July 14, 2024

DealBook: Glencore to Trade in London and Hong Kong in I.P.O.

7:04 p.m. | Updated

Preparations for the jumbo stock market debut of Glencore International, the commodities producer and trader, took a step forward Thursday when it formally announced its intention to offer shares on the London and Hong Kong stock exchanges later this year.

Glencore, which is based in the Swiss town of Baar and employs nearly 58,000 people around the world, intends to float a stake of as much as 20 percent.

The main offer could raise as much as $11 billion, the bulk of that in London. The amount could rise 10 percent if demand allowed more shares to be sold, Glencore said in a statement declaring its intentions.

With a potential value of as much as $12.1 billion, the initial public offering of stock could be the biggest in the world this year. It will be closely watched in a market that remains intensely nervous about the unrest in the Middle East and North Africa and the lingering debt problems of several European countries.

A surge in the prices of oil and other raw materials that has fanned market anxiety is favorable for Glencore, whose main activity is trading metal, minerals, oil, coal and grain.

“The I.P.O. has come at a good time,” Miriam Hehir, a director of credit research at RBC Capital Markets based in London, said in an interview. “Commodity markets are relatively strong, and the long-term outlook is positive.”

By staging a secondary listing in Hong Kong, Glencore hopes to tap into a marketplace that has gained huge significance in recent years.

Hong Kong now attracts a majority of global initial offering volumes, largely because of a flood of mainland Chinese companies that are choosing to go public. However, non-Asian companies are also increasingly choosing to list in Hong Kong and on other exchanges in the Asia-Pacific region. They hope to tap into a cash-rich investor base and to raise their profiles in a part of the world that is gaining in importance to global companies.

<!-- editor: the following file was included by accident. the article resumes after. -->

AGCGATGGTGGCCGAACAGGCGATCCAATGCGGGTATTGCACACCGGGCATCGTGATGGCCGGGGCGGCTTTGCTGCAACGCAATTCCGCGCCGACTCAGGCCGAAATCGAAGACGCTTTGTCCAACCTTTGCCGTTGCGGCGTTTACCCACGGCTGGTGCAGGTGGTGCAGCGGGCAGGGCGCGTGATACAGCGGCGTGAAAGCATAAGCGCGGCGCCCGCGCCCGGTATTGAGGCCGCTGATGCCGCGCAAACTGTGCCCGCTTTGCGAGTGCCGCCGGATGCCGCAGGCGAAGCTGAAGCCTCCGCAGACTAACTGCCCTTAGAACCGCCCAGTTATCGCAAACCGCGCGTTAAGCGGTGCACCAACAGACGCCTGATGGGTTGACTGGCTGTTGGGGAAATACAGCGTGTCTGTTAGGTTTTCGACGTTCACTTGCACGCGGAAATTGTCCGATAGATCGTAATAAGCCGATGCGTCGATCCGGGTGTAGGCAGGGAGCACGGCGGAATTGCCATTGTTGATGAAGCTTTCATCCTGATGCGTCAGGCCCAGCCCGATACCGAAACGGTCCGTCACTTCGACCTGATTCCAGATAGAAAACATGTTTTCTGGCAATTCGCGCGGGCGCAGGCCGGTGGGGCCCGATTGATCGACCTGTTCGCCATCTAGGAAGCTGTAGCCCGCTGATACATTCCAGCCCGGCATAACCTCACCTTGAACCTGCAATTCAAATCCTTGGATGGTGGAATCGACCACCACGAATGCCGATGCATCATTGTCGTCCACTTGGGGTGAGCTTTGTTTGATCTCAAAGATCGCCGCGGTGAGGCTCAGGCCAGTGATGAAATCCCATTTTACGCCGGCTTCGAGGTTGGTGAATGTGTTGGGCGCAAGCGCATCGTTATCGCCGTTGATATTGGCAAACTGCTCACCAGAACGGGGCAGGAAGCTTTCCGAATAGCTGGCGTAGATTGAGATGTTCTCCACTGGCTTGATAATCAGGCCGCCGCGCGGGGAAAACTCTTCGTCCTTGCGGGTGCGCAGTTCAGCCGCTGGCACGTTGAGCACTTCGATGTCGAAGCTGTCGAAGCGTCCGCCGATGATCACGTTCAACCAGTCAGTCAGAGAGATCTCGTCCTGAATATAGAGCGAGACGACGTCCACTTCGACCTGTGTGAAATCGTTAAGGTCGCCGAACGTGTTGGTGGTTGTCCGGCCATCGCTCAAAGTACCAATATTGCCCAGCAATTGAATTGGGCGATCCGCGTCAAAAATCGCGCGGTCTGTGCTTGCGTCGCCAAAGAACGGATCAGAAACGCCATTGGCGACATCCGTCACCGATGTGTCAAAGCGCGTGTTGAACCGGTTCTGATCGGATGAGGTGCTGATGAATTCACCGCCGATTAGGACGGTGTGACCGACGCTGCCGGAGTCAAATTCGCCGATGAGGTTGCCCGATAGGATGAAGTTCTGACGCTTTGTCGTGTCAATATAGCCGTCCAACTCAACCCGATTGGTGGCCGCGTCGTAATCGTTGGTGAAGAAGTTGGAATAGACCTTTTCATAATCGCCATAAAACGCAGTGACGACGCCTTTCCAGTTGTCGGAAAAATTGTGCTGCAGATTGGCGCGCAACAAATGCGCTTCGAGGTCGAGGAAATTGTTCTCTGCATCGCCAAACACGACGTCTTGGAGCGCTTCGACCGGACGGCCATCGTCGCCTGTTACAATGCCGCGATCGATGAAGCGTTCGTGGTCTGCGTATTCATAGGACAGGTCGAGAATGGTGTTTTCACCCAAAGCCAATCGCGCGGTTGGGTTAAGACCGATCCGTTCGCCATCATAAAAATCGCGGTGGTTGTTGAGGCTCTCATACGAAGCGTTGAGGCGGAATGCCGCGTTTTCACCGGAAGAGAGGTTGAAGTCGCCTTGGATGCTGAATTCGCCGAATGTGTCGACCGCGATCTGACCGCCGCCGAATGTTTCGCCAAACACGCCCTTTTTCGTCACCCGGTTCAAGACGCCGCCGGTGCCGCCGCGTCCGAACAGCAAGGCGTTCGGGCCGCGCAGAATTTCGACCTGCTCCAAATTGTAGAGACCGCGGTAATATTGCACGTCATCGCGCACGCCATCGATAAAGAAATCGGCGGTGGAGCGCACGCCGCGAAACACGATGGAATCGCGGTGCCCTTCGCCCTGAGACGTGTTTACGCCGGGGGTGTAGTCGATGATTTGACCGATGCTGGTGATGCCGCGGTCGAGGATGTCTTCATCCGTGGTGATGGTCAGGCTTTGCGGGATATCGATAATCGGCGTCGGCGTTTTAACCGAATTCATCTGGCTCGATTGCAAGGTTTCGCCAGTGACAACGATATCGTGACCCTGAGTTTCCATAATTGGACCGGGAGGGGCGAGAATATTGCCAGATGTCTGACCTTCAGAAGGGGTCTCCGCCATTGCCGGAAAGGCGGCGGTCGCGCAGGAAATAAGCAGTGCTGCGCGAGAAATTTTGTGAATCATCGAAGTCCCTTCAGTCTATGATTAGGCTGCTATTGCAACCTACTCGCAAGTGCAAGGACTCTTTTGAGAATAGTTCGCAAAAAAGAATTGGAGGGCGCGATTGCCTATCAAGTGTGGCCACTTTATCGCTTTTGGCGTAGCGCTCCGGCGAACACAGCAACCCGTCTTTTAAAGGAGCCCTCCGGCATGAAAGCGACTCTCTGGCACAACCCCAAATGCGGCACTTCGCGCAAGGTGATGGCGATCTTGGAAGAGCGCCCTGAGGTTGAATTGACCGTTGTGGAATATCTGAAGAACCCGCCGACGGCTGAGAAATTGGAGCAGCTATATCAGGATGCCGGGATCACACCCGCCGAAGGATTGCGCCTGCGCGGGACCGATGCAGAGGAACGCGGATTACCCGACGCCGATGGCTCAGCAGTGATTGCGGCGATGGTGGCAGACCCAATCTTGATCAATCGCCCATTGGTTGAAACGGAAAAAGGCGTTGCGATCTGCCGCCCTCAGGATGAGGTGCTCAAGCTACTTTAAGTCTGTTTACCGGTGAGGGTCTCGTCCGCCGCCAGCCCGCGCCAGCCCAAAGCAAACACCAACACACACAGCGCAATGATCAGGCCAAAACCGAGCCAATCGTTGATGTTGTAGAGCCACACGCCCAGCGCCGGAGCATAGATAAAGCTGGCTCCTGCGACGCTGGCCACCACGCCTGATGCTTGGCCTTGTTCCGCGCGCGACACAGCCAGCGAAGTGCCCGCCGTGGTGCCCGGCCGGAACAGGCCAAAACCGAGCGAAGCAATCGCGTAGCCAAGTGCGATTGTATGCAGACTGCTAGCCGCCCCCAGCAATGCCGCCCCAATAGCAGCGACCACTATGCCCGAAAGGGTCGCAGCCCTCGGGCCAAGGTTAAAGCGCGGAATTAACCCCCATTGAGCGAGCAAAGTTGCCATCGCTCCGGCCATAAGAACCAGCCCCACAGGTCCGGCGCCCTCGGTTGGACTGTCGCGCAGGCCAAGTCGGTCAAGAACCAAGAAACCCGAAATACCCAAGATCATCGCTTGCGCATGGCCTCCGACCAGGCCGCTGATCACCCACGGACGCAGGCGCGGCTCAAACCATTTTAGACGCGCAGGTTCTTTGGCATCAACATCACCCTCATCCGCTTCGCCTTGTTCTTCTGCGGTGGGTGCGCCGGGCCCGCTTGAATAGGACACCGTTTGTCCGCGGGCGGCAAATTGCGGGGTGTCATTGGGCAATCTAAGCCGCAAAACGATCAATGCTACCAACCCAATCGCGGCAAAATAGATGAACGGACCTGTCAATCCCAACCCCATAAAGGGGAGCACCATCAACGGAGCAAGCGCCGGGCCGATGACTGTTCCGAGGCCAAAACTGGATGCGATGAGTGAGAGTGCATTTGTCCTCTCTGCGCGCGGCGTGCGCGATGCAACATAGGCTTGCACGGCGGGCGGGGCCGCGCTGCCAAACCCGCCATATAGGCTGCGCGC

Founded in 1974, Glencore is a closely held company owned by its employees and management. It owns slightly more than a third of the global mining company Xstrata.

“An I.P.O. is the next logical step in our development and strategy,” Ivan Glasenberg, the chief executive, said in the statement. “It will provide us with the financial flexibility to capitalize upon long-term growth opportunities throughout our business and achieve further sustainable growth.”

Glencore intends to use about $5 billion of the I.P.O. proceeds for capital expenditures over the next three years. Becoming a public company will allow Glencore to use its shares to make larger acquisitions than it could with only its cash reserves, a goal it confirmed Thursday, saying it would “continue to pursue selective strategic acquisitions.”

The company said it planned to raise its stake in the Kazakh metal mining company Kazzinc to 93 percent, from 50.7 percent, using $1 billion worth of new Glencore shares and $2.2 billion in cash.

But another major target may be the whole of Xstrata. The merger, which has been widely speculated, would create one of the world’s largest mining and commodities companies, worth as much as $100 billion.

Glencore has said that it sees value in the combination of the two companies, and while there is no offer on the table, a successful I.P.O. would give the trader a stronger hand in bidding for Xstrata. That decision, however, would have to be made by the new board proposed Thursday in the filing, which would take seats after the offering.

“The upside to a Glencore-Xstrata merger is benefits of scale,” said Ms. Hehir of RBC Capital Markets. “With a potential market cap well in excess of $100 billion, they would be better placed against resource behemoths like BHP Billiton, Vale and Rio Tinto.”

Separately Thursday, Glencore named Simon Murray, a former executive of Hutchison Whampoa, the Hong Kong conglomerate controlled by Li Ka-shing, to be its nonexecutive chairman.

Chris V. Nicholson contributed reporting from Paris.

Article source: http://feeds.nytimes.com/click.phdo?i=c5602abcdb6d5750190b5309bb56a960

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